Now if I run my application and I submit with nothing in the editable field, I get a message in red text saying RequiredFieldValidator , as shown in Figure 12.2. If I type something in the editable field, I do not get that message. Actually, it is not very user friendly for it to come up with the text RequiredFieldValidator to alert the user of some sort of an error. Instead, you should edit the ErrorMessage field so that the user gets something a lot more meaningful. If you take a look at the RequiredFieldValidator 's properties you will see an ErrorMessage property. To change the ErrorMessage , simply edit this to something that is more suitable to your application. Now when I run my application and don't have anything in the editable field I see a more user-friendly message, as shown in Figure 12.3.

Figure 12.3. This is a more user-friendly message.


There is one other very important property for these validation controls that you should pay attention to. It is the display property, and this indicates whether the ErrorMessage of the control should occupy space when it is not visible. ASP.NET also gives you further control so that from anywhere in your ASP code you can determine whether the fields in your page are valid. The page class maintains a list of all the validation controls. Each of these validation controls implements its own interface that does the validation. But the most important of these is the IsValid property. The IsValid property determines the validity of any given validator control on the page. When you look at the page's IsValid property, it returns True if all fields on the page are valid and False if any are invalid. This gives you a great way to programmatically determine whether any of the fields are invalid. This might be important so that you can catch data validation errors even before the validation controls take over and display warning or error messages to the user. The following code shows how easy it is to determine whether the validation controls in a page are valid. Figure 12.4 shows the result of this code.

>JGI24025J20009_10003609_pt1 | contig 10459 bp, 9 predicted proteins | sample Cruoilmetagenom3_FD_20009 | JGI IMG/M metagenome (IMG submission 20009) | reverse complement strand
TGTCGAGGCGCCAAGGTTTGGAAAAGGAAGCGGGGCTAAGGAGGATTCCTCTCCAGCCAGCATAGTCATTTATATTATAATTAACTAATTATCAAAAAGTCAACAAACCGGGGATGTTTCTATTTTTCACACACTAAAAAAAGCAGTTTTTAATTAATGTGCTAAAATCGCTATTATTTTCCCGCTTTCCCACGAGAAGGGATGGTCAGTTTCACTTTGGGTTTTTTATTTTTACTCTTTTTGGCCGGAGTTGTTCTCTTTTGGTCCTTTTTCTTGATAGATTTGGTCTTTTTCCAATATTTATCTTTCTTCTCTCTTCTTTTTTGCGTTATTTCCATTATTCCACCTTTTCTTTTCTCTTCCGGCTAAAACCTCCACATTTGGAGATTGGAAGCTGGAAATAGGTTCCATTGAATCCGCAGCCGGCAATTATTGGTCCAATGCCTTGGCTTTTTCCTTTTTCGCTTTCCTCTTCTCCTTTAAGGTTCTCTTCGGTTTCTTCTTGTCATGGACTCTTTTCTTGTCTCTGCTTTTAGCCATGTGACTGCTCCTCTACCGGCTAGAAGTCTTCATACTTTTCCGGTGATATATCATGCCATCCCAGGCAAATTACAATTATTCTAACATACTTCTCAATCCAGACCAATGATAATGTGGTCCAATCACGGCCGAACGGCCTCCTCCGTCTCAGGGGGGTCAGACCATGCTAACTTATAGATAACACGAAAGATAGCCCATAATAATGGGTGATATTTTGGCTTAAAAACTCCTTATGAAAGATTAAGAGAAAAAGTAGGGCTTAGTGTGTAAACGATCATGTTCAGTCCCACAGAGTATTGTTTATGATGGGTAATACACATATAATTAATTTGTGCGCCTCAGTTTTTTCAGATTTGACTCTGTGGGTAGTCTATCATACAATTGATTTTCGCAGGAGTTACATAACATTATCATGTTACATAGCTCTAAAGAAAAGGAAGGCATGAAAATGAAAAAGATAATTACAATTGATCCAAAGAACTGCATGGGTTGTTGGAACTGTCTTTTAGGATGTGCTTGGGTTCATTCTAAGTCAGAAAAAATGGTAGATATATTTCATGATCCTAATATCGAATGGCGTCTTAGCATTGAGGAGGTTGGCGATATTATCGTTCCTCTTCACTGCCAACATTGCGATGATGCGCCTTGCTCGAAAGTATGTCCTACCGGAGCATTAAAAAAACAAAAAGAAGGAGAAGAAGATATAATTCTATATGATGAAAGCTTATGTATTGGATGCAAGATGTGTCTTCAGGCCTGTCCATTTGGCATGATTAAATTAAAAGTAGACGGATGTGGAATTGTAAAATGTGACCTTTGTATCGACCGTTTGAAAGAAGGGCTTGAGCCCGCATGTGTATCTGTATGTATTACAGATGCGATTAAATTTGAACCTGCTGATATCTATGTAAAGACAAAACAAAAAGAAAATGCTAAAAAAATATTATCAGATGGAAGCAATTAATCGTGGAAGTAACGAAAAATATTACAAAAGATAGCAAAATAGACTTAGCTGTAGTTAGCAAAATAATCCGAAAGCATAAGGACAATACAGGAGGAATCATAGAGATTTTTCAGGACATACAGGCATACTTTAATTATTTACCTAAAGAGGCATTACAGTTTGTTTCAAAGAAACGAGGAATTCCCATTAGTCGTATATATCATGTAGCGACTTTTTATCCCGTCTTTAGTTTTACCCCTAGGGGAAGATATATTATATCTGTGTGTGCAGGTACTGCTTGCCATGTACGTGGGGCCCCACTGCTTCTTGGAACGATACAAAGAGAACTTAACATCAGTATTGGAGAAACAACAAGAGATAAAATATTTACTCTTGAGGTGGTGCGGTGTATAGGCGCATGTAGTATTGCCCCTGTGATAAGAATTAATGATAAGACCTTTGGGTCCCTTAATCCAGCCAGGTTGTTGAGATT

Figure 12.4. The IsValid property was used to verify data validation in all fields.


 if( IsValid )  {      Label2.Text = "Page fields are all valid.";  }  else  {      Label2.Text = "Page fields are not all valid.";  } 

Server-side data validation occurs during a PostBack sequence. It is done immediately before the page load event is fired . But client-side validation normally is used because it is always implemented on up-level browsers. That is, if a Web form validation control detects that a browser is capable of handling the JavaScript code necessary for client-side validation, the HTML that is emitted will contain the client-side validation.


Special Edition Using ASP. NET
Special Edition Using ASP.Net
ISBN: 0789725606
EAN: 2147483647
Year: 2002
Pages: 233 © 2008-2017.